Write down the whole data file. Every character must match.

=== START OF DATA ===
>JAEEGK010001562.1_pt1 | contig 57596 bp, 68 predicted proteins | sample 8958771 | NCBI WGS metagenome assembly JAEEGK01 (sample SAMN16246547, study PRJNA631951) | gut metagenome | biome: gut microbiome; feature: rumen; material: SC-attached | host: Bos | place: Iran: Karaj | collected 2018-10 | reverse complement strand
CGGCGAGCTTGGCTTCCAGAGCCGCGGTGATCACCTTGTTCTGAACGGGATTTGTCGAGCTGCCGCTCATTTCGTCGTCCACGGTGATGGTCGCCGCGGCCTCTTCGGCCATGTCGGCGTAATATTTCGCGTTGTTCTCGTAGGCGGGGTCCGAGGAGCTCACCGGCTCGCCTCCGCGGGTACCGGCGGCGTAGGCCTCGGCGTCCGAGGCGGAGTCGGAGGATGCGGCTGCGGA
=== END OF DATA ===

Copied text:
>JAEEGK010001562.1_pt1 | contig 57596 bp, 68 predicted proteins | sample 8958771 | NCBI WGS metagenome assembly JAEEGK01 (sample SAMN16246547, study PRJNA631951) | gut metagenome | biome: gut microbiome; feature: rumen; material: SC-attached | host: Bos | place: Iran: Karaj | collected 2018-10 | reverse complement strand
CGGCGAGCTTGGCTTCCAGAGCCGCGGTGATCACCTTGTTCTGAACGGGATTTGTCGAGCTGCCGCTCATTTCGTCGTCCACGGTGATGGTCGCCGCGGCCTCTTCGGCCATGTCGGCGTAATATTTCGCGTTGTTCTCGTAGGCGGGGTCCGAGGAGCTCACCGGCTCGCCTCCGCGGGTACCGGCGGCGTAGGCCTCGGCGTCCGAGGCGGAGTCGGAGGATGCGGCTGCGGA